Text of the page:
More than a hundred French fishermen blocked trucks carrying fish from the UK on Thursday night, in a protest against a Brexit fishing deal they have dismissed as ‘a sham’.
Britain’s post-Brexit trade deal with the European Union allowed the bloc’s fishermen to keep fishing deep into British waters, but only once they had received a license.
Those licenses were expected to be issued swiftly but instead some 80 per cent of the French fleet in the northern Hauts-de-France region, from whose coastline Britain’s southern shores are visible, were still waiting, French fishermen said.
‘We thought it would be a matter of days. Four months on we’ve barely moved forwards,’ said Bruno Margolle, who heads the main fishermen’s cooperative in Boulogne-sur-Mer.
More than a hundred French fishermen were readying on Thursday night to block trucks carrying fish from the UK, in a protest against a Brexit fishing deal they have dismissed as ‘a sham’
Protesters were spending the night at a checkpoint where lorries carrying fish from Britain into the northern French ports of Dunkirk and Calais are subject to hygiene checks
The fishermen set fire to pallets and tyres to stay warm at the Boulogne-sur-Mer checkpoint, in France’s busiest fishing hub
Protesters spent the night at a checkpoint where lorries carrying fish from Britain into the northern French ports of Dunkirk and Calais are subject to hygiene checks, now that the UK has left the European Union.
The fishermen set fire to pallets and tyres to stay warm at the Boulogne-sur-Mer checkpoint, in France‘s busiest fishing hub.
Many trucks from the UK changed routes after hearing of the planned action.
British-flagged ships operated by Dutch companies, which often unload fish caught in UK waters at French ports, had also changed course towards Belgium, the harbour master’s office told AFP.
A second group of protesters took up positions for a protest at the Boulogne fish market.
‘This night of action is a warning shot,’ said Olivier Lepretre, head of the regional fishing committee.
‘If nothing happens at the European level, we will shift up a gear.’
Lepretre said UK authorities had only granted licences to 22 out of the 120 boats seeking permission to fish between six and 12 nautical miles from the British coast.
No trucks from the UK were present, however, AFP journalists said on Thursday, with some having changed routes after hearing of the planned action
A second group of protesters were settling in for the night in front of the Boulogne fish market
Many of the skippers struggling to obtain a license were unable to meet the British demand for electronic data showing they had fished in UK waters during the five years running up to Britain’s 2016 referendum on EU membership, Margolle said.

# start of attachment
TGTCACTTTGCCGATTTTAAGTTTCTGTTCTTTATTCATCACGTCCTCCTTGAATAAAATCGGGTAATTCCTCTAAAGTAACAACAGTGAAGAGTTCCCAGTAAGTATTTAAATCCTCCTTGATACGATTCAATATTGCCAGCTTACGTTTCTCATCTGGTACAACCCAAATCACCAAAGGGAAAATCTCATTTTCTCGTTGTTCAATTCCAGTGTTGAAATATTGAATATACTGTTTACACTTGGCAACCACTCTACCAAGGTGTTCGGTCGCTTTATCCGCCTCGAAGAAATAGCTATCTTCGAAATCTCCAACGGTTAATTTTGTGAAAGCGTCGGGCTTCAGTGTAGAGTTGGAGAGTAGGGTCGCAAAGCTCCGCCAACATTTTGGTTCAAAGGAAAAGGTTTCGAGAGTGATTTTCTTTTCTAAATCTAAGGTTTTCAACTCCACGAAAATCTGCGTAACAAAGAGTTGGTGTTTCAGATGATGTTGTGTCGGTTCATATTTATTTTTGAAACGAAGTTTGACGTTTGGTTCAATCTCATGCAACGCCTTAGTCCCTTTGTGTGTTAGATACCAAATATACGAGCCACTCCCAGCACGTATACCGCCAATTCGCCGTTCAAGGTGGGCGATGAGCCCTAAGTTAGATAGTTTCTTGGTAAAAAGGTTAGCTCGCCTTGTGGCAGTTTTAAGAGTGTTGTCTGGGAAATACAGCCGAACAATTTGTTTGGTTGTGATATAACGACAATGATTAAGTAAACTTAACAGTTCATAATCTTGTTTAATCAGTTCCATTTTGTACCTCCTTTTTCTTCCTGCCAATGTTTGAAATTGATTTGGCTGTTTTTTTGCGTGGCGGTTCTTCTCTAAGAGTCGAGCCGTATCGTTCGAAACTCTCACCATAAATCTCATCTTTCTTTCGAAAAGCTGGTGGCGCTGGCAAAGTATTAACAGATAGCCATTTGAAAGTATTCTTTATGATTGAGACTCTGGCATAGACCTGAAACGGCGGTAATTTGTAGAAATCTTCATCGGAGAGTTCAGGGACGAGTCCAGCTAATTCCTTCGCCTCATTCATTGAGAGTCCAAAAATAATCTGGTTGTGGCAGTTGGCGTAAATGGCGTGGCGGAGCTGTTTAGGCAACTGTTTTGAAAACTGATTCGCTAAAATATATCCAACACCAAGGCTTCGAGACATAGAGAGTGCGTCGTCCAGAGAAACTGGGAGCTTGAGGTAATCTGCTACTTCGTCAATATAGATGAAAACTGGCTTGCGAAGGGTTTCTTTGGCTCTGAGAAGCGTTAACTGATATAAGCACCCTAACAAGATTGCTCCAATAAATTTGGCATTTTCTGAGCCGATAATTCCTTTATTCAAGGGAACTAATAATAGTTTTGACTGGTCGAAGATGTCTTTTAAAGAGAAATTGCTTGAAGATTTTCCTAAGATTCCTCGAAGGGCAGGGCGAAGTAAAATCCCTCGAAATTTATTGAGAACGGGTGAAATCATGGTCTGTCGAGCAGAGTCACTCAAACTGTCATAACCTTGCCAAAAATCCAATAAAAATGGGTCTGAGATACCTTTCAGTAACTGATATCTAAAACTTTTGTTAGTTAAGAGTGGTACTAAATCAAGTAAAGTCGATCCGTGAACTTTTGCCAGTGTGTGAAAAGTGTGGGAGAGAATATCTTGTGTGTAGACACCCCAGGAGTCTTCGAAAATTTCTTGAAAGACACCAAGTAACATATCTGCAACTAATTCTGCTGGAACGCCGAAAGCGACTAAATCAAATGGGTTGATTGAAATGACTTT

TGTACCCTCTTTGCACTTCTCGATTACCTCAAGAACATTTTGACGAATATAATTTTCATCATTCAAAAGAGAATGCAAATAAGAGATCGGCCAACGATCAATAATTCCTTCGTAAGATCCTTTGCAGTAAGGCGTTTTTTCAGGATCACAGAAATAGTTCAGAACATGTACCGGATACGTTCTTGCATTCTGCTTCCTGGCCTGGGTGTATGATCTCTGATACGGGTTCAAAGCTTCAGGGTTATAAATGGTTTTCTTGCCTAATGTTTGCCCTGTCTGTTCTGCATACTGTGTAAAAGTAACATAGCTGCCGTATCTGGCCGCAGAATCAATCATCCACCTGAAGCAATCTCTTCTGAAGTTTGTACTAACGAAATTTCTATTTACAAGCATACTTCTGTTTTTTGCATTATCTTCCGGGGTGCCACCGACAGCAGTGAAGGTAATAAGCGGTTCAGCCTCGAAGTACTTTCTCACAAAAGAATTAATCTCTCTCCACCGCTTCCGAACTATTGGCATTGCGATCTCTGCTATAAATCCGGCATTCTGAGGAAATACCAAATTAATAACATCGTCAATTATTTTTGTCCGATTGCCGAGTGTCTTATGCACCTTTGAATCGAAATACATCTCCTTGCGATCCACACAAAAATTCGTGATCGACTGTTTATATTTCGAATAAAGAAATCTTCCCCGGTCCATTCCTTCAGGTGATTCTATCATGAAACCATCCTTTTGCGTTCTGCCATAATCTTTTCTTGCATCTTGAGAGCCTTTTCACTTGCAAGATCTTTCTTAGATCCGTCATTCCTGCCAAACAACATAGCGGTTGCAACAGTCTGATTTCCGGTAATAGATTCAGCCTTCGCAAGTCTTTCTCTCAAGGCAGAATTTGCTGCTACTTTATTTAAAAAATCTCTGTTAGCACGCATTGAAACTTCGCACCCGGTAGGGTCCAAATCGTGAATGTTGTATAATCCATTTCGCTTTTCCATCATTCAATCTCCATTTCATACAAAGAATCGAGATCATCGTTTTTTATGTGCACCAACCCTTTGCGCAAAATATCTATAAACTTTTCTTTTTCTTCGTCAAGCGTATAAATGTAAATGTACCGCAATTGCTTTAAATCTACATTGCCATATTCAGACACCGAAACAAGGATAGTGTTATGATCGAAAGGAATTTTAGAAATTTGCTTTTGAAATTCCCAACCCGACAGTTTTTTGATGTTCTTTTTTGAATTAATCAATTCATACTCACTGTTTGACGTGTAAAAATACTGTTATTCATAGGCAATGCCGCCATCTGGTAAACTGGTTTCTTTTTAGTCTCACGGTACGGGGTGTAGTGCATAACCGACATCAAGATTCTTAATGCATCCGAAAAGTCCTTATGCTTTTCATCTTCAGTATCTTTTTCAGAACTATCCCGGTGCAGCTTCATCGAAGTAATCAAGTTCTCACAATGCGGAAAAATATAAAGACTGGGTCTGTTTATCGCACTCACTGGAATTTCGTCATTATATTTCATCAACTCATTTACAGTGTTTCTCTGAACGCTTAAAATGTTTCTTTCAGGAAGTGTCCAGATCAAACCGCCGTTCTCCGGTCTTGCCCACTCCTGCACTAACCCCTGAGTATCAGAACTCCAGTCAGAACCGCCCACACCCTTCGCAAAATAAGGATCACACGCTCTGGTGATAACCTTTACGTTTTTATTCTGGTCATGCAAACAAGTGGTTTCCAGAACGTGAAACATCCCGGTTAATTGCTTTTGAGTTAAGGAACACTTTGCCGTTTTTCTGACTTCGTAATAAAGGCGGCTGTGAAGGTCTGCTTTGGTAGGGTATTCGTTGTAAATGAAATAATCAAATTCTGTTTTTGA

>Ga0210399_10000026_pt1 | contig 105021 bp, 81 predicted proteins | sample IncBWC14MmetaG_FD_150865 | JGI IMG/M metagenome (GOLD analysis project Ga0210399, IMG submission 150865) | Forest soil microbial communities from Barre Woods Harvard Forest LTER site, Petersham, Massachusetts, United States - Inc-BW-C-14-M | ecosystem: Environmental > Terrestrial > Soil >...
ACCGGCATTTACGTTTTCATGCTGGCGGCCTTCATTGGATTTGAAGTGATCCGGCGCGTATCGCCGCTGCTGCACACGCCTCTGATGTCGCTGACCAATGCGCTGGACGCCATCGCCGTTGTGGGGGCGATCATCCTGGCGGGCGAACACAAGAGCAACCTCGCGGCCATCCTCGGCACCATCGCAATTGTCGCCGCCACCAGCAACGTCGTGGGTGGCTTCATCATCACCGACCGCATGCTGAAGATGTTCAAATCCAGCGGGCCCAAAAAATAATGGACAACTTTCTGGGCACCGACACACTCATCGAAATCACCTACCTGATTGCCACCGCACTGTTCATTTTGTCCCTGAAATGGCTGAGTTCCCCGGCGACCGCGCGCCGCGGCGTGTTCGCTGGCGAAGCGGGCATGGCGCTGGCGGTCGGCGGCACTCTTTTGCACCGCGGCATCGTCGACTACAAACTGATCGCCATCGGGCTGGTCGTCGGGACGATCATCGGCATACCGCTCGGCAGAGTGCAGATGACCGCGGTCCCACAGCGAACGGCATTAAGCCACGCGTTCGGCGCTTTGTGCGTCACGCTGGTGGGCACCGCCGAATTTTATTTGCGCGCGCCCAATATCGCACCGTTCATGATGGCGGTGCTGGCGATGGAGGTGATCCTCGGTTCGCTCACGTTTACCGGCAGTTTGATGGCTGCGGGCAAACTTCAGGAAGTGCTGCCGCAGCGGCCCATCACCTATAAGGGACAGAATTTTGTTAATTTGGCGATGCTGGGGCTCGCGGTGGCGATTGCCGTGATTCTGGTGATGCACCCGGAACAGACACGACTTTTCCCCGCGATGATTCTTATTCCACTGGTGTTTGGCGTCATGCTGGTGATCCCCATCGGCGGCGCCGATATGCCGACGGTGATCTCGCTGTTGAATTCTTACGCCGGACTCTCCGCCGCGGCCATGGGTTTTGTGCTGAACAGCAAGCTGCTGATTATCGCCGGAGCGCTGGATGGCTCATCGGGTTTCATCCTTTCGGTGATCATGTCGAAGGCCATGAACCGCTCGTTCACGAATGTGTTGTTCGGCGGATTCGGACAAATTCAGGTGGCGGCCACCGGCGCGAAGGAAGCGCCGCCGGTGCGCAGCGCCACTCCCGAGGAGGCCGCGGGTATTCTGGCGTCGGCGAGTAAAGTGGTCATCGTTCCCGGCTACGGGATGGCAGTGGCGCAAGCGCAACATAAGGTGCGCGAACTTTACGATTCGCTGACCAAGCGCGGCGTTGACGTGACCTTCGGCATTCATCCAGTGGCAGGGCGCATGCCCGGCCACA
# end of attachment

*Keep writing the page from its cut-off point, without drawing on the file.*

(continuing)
Britain maintained an evidence-based approach to licensing EU vessels using information supplied by the European Commission, the British government’s Department for Environment, Food and Rural Affairs (DEFRA) said.
‘(We) consider this reaction to be unjustified,’ a DEFRA spokesman said.
The British government had raised its concerns over the protest with French authorities, the spokesman added.
The French government late on Thursday urged the European Commission to take ‘firm and determined action’ to ensure Britain applies the deal.
‘We will act in a spirit of European solidarity and cooperation with Britain, but the urgency of the situation compels us all to speed up efforts,’ Europe Minister Clement Beaune and Sea Minister Annick Girardin said in a statement.
British-flagged ships operated by Dutch companies, which often unload fish caught in UK waters at French ports, had also changed course towards Belgium
Local mayor Frederic Cuvillier also offered his support to the fishermen, calling for the EU to ‘wake up’ and protect the European fishing industry from Brexit’s impact.
‘The cruel truth is that there is no fishing deal,’ said Cuvillier, a former Socialist fishing minister, describing the situation as ‘desperate’.
About two-thirds of UK-landed fish are exported to the continent.
In the first weeks of the year, Britain’s exit from the EU’s orbit led to a chaotic breakdown in supply chains, which used to see Scottish scallops and langoustine in French shops barely a day after they were harvested.
Meanwhile, fishermen in northern France say their livelihoods depend on access to British waters, where they chase mackerel, whiting, squid and other species.
Margolle said French fish stocks risked being depleted if French fishermen could not cross into British waters. Some fishermen were keeping their boats tied up in port, he said.
‘It’s not worth going out to sea to lose money,’ Margolle said.
Fishing became a hugely fraught issue in negotiations late last year over an agreement to govern Britain and the EU’s post-Brexit trade relationship (pictured, French trawlers docked in Boulogne-sur-Mer in December)
The UK had insisted it wanted to take back control of its waters while EU coastal states sought guarantees that their fleets could keep fishing in British waters (pictured, fishermen bring in a haul of fish from the English Channel)
Fishing became a hugely fraught issue in negotiations late last year over an agreement to govern Britain and the EU’s post-Brexit trade relationship.
The UK had insisted it wanted to take back control of its waters while EU coastal states sought guarantees that their fleets could keep fishing in British waters.
London and Brussels eventually reached a compromise that will see European boats gradually relinquish 25 percent of their current quotas during a five-and-a-half-year transition period.
British fishermen, many of whom sell their catches in Europe and rely on rapid transport, have also been deeply unhappy with the post-Brexit situation, saying that extra red tape is threatening their livelihoods.